The Patriots – Sana Krasikov
Release Date: 02/03/2017
Publisher: Granta Books (UK) (Review Copy Provided)
Pages: pp. 560 RRP: £12.99 (Hardcover)
Kindle edition available here (£8.54)
For your debut novel to cover such complex topics as identity, loyalty and the manipulation of truth, all intertwined in the complex historical relationship between the US and the Soviet Union, is a bold choice indeed. To cover theses topics, convey such a rich, evocative portrait of Moscow through the ages, and to lend a genuine sense of danger in a narrative marks Sana Krasikov’s debut novel, The Patriots, as one to take your time reading.
When Florence Fein trades 1930s Brooklyn for Magnitgorsk, having been swept up in the desire to escape the American Dream to pursue a naive ideal of life with what she sees as ‘consequence and meaning’ – as well as chase a young Russian by the name of Sergei – she soon finds the ideal doesn’t match reality, just as the events leading to the Great Purges begin to come together. Seventy years after this, her son Julian is seeking to answer the question that would define his mother – whilst dealing with his own son’s efforts to be a cowboy businessman in Russia of today – why did she refuse to condemn the system that not only imprisoned her for the best part of a decade, but also killed her husband and ultimately ruined her family?
Krasikov’s narrative erratically jumps between Florence and Julian’s stories, ensuring that their respective storylines develop in tandem. Whilst Julian seeks to extract his mother’s files from the remnants of the Soviet Union, he’s also there to help promote the icebreakers he designs for the oil industry. Florence’s timeline follows her plight amidst the hundreds of Americans who were ultimately abandoned by their government to be ensnared within the terror wrought by Stalin. Krasikov has managed to expertly channel her own family’s experience into her novel (Krasikov herself was born in the Ukraine and grew up in Georgia, before moving to New York), with an air of ever-present dread and terror conveyed with an almost brutal effectiveness in some of the later sections of Florence’s story.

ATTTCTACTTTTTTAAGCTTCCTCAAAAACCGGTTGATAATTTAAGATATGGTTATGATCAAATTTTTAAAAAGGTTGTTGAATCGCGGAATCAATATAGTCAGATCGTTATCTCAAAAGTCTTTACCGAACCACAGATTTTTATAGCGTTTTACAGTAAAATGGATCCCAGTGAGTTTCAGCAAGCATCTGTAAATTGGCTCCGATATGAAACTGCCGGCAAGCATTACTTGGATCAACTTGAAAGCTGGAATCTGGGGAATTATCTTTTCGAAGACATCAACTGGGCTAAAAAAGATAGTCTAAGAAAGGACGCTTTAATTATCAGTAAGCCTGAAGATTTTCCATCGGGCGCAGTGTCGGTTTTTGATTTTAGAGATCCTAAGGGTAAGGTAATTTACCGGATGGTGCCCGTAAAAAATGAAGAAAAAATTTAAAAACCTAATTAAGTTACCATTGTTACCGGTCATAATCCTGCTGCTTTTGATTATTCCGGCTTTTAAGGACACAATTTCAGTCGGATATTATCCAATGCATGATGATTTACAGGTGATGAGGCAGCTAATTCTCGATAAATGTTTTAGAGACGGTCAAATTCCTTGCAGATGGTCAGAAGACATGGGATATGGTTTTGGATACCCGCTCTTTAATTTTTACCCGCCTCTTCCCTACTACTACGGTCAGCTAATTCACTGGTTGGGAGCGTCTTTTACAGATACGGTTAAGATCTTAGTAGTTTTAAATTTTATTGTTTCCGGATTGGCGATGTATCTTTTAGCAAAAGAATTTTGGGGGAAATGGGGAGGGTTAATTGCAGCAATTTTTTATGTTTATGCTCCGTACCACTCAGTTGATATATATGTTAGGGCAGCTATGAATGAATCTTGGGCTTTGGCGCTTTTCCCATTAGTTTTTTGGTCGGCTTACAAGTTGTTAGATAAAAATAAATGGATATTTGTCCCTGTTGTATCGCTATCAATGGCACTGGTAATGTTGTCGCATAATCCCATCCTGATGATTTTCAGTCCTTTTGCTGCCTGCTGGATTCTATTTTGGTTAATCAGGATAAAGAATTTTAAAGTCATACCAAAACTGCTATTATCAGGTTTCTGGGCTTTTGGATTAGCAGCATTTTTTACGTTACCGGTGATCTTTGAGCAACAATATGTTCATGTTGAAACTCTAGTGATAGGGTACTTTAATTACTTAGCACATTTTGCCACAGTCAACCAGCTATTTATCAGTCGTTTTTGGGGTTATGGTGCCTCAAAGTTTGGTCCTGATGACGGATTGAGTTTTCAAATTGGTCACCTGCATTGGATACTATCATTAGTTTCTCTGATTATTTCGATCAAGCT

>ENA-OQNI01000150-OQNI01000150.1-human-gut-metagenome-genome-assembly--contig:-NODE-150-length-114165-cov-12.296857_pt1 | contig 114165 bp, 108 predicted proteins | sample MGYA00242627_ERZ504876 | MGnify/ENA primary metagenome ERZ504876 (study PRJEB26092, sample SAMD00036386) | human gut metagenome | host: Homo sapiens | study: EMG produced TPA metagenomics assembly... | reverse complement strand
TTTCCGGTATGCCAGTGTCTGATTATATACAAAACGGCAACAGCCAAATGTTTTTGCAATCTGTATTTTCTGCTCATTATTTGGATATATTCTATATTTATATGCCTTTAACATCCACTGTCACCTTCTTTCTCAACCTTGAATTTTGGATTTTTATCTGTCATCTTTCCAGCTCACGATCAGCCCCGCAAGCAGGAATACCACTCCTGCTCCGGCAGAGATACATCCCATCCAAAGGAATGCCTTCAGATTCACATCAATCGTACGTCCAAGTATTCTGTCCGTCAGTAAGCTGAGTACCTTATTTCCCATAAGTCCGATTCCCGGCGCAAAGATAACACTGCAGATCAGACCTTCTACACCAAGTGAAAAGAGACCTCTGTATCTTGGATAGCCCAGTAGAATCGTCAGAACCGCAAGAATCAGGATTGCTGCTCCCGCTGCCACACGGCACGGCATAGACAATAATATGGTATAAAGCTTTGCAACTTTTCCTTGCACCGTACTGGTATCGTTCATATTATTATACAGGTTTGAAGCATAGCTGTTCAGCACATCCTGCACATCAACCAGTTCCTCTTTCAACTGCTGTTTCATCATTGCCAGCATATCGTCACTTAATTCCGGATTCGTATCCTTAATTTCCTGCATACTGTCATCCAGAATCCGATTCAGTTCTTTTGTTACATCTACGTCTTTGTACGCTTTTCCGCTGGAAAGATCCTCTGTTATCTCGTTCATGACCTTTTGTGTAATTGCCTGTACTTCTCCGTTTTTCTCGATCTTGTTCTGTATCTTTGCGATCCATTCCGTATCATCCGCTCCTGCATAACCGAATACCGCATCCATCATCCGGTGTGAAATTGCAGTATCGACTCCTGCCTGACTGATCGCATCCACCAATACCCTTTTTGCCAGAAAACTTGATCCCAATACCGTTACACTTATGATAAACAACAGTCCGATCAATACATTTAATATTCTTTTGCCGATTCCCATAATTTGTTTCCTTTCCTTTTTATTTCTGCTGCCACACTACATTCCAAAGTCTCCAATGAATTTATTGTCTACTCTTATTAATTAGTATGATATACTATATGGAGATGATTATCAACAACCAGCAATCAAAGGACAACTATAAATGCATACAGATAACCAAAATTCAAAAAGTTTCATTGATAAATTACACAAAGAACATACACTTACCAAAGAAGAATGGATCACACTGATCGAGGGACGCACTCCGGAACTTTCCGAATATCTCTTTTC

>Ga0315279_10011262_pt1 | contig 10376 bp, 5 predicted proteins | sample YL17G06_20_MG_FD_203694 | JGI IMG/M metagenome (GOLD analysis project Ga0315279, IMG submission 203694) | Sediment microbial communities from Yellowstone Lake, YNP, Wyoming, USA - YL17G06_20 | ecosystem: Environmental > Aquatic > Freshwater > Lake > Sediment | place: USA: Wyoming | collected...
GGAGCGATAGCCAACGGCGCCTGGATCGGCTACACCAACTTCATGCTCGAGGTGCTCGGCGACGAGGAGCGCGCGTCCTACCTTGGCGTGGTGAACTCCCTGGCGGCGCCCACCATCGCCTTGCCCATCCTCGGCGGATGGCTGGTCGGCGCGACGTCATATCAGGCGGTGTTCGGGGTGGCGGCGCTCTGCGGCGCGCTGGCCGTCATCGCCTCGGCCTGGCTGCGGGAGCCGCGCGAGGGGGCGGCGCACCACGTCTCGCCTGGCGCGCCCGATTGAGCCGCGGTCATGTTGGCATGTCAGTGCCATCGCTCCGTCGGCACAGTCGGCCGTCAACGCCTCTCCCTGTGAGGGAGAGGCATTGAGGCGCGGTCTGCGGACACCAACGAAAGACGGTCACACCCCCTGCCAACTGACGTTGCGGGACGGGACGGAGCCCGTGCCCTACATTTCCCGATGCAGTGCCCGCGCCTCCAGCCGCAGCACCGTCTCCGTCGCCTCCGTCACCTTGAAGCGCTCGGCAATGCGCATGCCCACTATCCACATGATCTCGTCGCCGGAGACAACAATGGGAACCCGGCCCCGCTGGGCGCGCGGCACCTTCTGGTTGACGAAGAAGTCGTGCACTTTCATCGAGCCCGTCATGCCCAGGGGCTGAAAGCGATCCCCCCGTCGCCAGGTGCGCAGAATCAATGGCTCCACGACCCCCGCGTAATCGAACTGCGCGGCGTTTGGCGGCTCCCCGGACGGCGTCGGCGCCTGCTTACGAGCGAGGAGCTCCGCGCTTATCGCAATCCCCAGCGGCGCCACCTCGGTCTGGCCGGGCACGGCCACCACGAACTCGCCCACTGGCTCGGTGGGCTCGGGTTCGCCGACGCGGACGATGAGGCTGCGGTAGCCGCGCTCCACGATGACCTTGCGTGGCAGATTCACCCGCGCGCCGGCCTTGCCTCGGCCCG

I was genuinely surprised to read a novel which could be described as simultaneously a bildungsroman, a corporate thriller, a family saga, and a historical novel – and Krasikov makes it work so effectively. Krasikov also provides an intriguing examination of the nature of patriotism – particularly through Julian’s examination of what he sees as his mother’s blind conviction (one that could be seen as being analogous to the zeal of the convert), and how someone of that mindset is capable of building a ‘fact-proof screen’ in order to justify their new world view.
I found myself pleasantly surprised that at the end of 560 pages, not only had I been taken on a truly fascinating journey and examination of the development of political morality, but that I wasn’t exhausted by such a hefty topic – all credit to Krasikov and her gifted prose. It may be a taunting book to hold in your hand, but it will reward you for the time you invest in it – a most definitely solid recommendation.